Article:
NYSMTP Statewide Livestream Mini-Course: The Ecology of Fresh Water Systems From a Biogeochemical Perspective

NOTE If you are submitting an RSVP on or after 09/08/17 at 3pm: After you submit your RSVP, please also email us at masterteacherprogram@suny.edu to ensure that you receive mini-course documents and updates.

HOST CAMPUS: SUNY New Paltz
Dates: Wednesday's, September 13, 20 and 27, 5:30pm-7:30pm
Associate Professor: Dr. David Richardson,Department of Biology, SUNY New Paltz

Dr. Richardson's bio at this link: https://faculty.newpaltz.edu/davidrichardson/index.php/bio/

Dr. David Richardson, conducts research on freshwater ecosystems that combines biology, chemistry and geology – biogeochemistry. He is a member of an international team - the Global Lake Ecological Observatory Network (GLEON/http://www.gleon.org/) – that assembles and shares water-related research from data collectors in the Northeast and around the world.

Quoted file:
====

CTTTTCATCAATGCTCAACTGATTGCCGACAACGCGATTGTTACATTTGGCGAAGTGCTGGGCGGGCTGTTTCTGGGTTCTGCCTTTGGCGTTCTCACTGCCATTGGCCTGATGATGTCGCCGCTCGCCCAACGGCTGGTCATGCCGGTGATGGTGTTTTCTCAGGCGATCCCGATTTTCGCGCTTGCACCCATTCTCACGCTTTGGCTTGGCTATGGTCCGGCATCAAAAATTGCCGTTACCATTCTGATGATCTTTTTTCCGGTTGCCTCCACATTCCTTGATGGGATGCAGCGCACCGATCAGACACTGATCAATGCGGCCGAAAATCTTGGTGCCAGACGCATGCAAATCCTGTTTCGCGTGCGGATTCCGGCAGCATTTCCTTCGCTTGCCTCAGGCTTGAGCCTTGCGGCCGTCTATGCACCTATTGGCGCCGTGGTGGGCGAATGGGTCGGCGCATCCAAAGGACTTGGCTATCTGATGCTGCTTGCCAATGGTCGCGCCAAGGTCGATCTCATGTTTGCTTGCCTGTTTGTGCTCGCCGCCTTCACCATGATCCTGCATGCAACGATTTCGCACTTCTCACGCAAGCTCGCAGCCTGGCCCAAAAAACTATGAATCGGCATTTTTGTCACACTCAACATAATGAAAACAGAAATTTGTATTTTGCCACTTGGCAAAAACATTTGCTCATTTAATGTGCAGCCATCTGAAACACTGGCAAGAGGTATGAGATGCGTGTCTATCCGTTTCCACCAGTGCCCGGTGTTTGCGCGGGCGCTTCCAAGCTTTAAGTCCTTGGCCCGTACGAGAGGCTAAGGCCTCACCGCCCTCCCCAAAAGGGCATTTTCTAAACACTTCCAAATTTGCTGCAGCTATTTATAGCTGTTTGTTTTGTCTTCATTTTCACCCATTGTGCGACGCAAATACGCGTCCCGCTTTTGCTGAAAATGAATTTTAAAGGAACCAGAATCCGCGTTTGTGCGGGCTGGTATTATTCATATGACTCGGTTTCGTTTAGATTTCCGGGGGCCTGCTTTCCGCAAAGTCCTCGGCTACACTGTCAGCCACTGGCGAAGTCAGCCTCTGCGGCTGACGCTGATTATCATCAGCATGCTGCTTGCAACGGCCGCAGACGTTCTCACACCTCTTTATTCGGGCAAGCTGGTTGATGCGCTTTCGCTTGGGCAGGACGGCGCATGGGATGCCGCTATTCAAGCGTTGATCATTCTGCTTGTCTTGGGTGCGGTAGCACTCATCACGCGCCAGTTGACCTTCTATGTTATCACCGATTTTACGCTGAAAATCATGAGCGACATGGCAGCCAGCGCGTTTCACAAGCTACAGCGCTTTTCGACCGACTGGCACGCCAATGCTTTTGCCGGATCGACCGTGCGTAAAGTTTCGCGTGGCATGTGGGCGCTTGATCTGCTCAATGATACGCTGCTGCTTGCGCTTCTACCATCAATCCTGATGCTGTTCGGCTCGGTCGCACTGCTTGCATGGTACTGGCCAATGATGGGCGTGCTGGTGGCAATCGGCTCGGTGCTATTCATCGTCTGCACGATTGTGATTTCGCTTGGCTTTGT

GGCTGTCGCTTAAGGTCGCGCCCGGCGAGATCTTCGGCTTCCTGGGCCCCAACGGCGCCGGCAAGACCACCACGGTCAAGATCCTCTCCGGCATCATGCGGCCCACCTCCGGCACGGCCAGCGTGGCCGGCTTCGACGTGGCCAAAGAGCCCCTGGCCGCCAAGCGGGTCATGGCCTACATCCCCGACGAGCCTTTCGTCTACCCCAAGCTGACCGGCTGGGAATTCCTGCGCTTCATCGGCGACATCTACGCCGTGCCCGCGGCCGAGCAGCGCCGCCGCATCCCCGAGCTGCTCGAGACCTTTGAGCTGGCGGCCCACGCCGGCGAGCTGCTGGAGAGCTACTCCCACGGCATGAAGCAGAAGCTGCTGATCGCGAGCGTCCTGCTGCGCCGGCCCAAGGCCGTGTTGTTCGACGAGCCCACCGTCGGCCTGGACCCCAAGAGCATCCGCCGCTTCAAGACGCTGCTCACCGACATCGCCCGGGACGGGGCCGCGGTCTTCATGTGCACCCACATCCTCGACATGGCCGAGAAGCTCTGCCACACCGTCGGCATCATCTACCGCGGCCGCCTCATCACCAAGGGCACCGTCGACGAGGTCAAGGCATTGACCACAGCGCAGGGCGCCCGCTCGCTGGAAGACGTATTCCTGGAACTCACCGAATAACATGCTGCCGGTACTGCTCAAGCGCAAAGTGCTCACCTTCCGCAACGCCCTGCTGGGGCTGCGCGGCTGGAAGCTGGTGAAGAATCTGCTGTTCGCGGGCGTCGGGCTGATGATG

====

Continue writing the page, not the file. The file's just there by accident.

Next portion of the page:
This type of work results in very large data sets – measurements on many parameters over many time elements – so among his research interests is the development of methods of treating “big data.” As he has stated “The sensors pick up everything from weather data, like wind speed, air temperature and humidity, to below-lake data like water temperature at different depths, pH levels and the amount of chlorophyll in the water,” said Richardson. “And all of these are recorded every ten minutes, 24 hours a day, 365 days a year.”

In this mini-course, Professor Richardson will provide background and useful sources for teachers on the biogeochemistry of freshwater systems with a focus on high-frequency and long-term datasets. “Big data is a constant topic in contemporary science,” Richardson said. “Our students, especially those in environmental science, are going to need to develop skills working with lots of data, which will equip them for careers in the changing scientific landscape.” Professor Richardson will discuss environmental topics such as environmental sensors, the interplay of physics, biology, and chemistry of lakes, biogeochemistry of aquatic ecosystems, and microbial function and distribution.

*This mini-course is suitable for all science teachers, but will particularly appeal to those who teach, biology, chemistry or earth science.

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